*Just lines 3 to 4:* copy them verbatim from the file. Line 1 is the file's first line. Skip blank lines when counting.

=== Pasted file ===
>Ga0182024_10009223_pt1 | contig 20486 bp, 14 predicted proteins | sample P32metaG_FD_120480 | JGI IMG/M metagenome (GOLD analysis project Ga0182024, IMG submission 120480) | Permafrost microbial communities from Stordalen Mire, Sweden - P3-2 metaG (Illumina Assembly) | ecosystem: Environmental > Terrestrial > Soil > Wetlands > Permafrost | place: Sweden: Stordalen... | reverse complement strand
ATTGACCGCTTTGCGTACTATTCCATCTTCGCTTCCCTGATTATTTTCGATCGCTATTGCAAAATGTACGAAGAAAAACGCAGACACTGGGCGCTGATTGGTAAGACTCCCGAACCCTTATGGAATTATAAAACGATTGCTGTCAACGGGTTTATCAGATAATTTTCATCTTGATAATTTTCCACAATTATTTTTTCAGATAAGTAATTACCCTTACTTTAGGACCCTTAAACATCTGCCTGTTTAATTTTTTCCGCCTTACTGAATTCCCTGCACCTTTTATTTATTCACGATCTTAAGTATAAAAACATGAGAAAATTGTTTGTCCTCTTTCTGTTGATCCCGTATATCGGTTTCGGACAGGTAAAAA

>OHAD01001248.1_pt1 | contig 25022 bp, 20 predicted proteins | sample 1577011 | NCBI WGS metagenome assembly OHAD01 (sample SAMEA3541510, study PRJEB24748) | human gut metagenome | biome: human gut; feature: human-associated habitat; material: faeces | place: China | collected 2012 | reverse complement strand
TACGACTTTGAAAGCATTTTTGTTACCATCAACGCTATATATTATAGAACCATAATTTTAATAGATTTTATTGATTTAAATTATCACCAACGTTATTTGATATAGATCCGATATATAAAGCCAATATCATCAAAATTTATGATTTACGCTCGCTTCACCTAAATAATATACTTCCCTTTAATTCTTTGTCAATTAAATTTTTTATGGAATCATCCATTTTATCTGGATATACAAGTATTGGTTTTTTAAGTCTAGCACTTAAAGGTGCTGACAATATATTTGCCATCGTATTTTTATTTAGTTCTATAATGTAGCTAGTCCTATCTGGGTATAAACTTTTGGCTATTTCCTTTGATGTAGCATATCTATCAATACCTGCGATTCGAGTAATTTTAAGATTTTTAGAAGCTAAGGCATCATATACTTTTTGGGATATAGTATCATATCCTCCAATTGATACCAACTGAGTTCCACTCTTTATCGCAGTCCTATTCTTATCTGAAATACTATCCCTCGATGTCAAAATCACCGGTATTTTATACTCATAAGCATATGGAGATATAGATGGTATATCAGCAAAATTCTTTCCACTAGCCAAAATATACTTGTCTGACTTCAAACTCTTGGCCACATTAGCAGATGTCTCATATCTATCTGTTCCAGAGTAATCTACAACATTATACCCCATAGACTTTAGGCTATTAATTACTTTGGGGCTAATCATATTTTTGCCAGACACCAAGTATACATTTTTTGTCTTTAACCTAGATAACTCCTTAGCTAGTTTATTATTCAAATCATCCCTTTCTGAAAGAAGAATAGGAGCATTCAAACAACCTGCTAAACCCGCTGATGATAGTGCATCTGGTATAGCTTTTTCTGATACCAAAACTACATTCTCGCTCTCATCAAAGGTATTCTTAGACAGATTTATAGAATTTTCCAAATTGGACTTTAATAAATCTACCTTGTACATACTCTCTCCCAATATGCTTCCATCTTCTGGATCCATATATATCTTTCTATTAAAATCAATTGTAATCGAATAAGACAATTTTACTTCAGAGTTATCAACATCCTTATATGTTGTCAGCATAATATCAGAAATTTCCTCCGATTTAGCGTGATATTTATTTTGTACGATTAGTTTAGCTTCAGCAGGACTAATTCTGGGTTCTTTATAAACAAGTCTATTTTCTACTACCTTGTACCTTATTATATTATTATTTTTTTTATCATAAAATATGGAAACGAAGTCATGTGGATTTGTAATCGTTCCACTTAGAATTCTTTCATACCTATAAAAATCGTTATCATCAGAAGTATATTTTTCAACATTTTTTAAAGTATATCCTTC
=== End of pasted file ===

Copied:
>OHAD01001248.1_pt1 | contig 25022 bp, 20 predicted proteins | sample 1577011 | NCBI WGS metagenome assembly OHAD01 (sample SAMEA3541510, study PRJEB24748) | human gut metagenome | biome: human gut; feature: human-associated habitat; material: faeces | place: China | collected 2012 | reverse complement strand
TACGACTTTGAAAGCATTTTTGTTACCATCAACGCTATATATTATAGAACCATAATTTTAATAGATTTTATTGATTTAAATTATCACCAACGTTATTTGATATAGATCCGATATATAAAGCCAATATCATCAAAATTTATGATTTACGCTCGCTTCACCTAAATAATATACTTCCCTTTAATTCTTTGTCAATTAAATTTTTTATGGAATCATCCATTTTATCTGGATATACAAGTATTGGTTTTTTAAGTCTAGCACTTAAAGGTGCTGACAATATATTTGCCATCGTATTTTTATTTAGTTCTATAATGTAGCTAGTCCTATCTGGGTATAAACTTTTGGCTATTTCCTTTGATGTAGCATATCTATCAATACCTGCGATTCGAGTAATTTTAAGATTTTTAGAAGCTAAGGCATCATATACTTTTTGGGATATAGTATCATATCCTCCAATTGATACCAACTGAGTTCCACTCTTTATCGCAGTCCTATTCTTATCTGAAATACTATCCCTCGATGTCAAAATCACCGGTATTTTATACTCATAAGCATATGGAGATATAGATGGTATATCAGCAAAATTCTTTCCACTAGCCAAAATATACTTGTCTGACTTCAAACTCTTGGCCACATTAGCAGATGTCTCATATCTATCTGTTCCAGAGTAATCTACAACATTATACCCCATAGACTTTAGGCTATTAATTACTTTGGGGCTAATCATATTTTTGCCAGACACCAAGTATACATTTTTTGTCTTTAACCTAGATAACTCCTTAGCTAGTTTATTATTCAAATCATCCCTTTCTGAAAGAAGAATAGGAGCATTCAAACAACCTGCTAAACCCGCTGATGATAGTGCATCTGGTATAGCTTTTTCTGATACCAAAACTACATTCTCGCTCTCATCAAAGGTATTCTTAGACAGATTTATAGAATTTTCCAAATTGGACTTTAATAAATCTACCTTGTACATACTCTCTCCCAATATGCTTCCATCTTCTGGATCCATATATATCTTTCTATTAAAATCAATTGTAATCGAATAAGACAATTTTACTTCAGAGTTATCAACATCCTTATATGTTGTCAGCATAATATCAGAAATTTCCTCCGATTTAGCGTGATATTTATTTTGTACGATTAGTTTAGCTTCAGCAGGACTAATTCTGGGTTCTTTATAAACAAGTCTATTTTCTACTACCTTGTACCTTATTATATTATTATTTTTTTTATCATAAAATATGGAAACGAAGTCATGTGGATTTGTAATCGTTCCACTTAGAATTCTTTCATACCTATAAAAATCGTTATCATCAGAAGTATATTTTTCAACATTTTTTAAAGTATATCCTTC